Seif believes that the demands are clearer than ever and that any mobilisation based on them will succeed in attracting people to a leftist program. "All political trends are talking about social justice but what kind of justice is what really matters", she says. "Most of the new parties (now) and the state-controlled trade unions are committed to the defence of Egyptian capitalism. I can't understand why people take free market economy for granted after all that the workers suffered in the past decades."
For Seif, the main duty for the left right now is to help mobilise the working classes (to her this encompasses both blue and white collar workers) to defend their own rights. Other goals also mentioned in the Socialist Front's first statement include equal rights for all citizens and a democratic state.
But considering that the parties taking part in the front share similar programs, many ask why doesn't the left have one party instead?
"The whole idea of the Popular Alliance is to create one party for the left," says Fekry. Despite much effort to achieve this, he explains, other parties did not welcome the idea of merging "so we agreed that we should try to build an entity through which we can coordinate and work together."
The Socialist Party was one of those that did not welcome the merge. Ahmed Bahaa Shaaban, one of the party's founders, thinks that it is too early for leftists to start an argument about a united program. "All the parties need to elaborate a concrete program and then we can start talking about unity, but until this happens we need a high level of coordination between us all because this is the only way we can create a leftist pole," says Shaaban. "The existence of four or five leftist parties in a country with a population exceeding 85 million does not mean that the left has a problem in uniting its power. Look at the liberals, how many parties do they have?"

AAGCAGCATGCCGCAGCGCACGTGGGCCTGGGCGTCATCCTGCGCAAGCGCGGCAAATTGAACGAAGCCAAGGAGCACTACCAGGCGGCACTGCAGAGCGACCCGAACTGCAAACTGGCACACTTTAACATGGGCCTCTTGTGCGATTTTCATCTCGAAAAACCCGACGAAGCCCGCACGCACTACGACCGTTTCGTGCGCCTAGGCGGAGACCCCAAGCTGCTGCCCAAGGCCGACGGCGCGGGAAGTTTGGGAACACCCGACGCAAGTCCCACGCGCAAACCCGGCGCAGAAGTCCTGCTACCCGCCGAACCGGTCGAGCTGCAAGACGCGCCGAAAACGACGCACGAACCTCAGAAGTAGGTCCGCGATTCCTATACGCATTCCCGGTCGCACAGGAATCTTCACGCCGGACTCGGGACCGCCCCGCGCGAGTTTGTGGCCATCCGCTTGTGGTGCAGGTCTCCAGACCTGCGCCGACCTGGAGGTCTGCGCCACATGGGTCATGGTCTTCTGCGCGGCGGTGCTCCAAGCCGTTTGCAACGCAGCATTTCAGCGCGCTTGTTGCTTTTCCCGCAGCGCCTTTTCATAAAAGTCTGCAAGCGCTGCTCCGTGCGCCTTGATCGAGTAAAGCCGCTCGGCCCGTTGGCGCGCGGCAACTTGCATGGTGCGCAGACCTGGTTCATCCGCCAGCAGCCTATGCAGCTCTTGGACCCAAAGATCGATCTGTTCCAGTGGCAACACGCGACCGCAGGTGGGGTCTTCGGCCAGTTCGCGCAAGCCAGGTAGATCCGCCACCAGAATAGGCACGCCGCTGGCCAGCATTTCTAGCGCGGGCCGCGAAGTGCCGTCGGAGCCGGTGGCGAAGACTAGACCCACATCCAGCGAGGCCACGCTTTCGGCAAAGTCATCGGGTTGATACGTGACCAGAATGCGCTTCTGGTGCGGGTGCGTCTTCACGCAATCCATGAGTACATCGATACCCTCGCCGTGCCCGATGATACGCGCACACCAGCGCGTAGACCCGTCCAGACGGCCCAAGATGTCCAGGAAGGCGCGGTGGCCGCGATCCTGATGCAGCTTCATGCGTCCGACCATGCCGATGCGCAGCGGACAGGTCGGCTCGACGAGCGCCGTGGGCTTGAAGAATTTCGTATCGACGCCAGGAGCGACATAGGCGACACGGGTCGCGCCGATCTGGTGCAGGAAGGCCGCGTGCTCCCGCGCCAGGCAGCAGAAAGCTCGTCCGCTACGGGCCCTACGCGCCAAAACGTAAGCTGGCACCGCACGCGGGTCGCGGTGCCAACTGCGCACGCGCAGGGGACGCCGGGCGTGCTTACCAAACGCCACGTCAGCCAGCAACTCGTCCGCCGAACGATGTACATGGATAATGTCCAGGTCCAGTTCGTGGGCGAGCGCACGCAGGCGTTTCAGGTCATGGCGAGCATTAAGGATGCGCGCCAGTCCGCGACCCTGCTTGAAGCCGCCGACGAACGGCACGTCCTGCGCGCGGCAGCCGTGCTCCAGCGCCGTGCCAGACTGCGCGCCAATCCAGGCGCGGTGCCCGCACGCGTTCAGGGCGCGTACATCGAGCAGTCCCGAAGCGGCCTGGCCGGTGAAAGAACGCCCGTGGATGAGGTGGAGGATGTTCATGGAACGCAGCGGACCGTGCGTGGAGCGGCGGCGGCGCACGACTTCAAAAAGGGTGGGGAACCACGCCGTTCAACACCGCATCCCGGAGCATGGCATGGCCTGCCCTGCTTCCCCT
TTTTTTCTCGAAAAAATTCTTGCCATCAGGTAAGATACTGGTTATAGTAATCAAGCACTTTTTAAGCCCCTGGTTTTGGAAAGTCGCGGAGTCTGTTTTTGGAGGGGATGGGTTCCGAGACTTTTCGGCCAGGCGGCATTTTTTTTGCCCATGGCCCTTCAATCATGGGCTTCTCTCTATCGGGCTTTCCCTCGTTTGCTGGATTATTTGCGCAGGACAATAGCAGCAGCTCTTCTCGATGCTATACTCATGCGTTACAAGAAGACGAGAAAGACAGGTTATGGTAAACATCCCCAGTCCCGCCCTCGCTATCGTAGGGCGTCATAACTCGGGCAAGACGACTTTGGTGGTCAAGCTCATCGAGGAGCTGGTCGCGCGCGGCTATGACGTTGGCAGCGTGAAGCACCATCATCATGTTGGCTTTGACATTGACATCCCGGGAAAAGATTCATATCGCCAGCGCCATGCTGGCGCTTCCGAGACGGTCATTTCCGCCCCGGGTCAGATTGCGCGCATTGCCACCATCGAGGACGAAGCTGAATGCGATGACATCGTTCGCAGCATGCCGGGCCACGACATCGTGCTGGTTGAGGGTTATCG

The left in Egypt has been a force on the ground since the beginning of the twentieth century, but for decades affiliated organisations have had to operate underground. This is blamed for leftist groups not being able to recruit on a large scale. With a workers movement that has been gaining momentum since 2006 and an open political ground for all groups to organise, the challenge is bigger than ever.
"We know that talking about a united left can be seen by many as an over blow, especially that every one of these organisations has a membership that does not exceed a few hundred," says Hesham Fouad of the Revolutionary Socialists. "However, there is a huge political opportunity on the ground and we can, with real organisation, be a true force with deep grassroots."
Fouad, like other socialists, believes that the global economic crisis that erupted in 2008 is deepening and that anger over unemployment, poverty and corruption is escalating due to the much reported ostentatious wealth of a narrow ruling elite backed by a political system impassive to the basic needs of the majority of the population. "People now believe that the whole system has to change, what we need, as the left, is explain to the people why this is true and where they can go from here. But after all, it is their battle and the left cannot win it for them even if it wins all the seats in parliament."
With an optimistic yet sceptical smile, Abel Fattah says: "People say that whenever two leftists sit together in the same room they end up disagreeing about something only they see as very important. But we can't afford to have this anymore."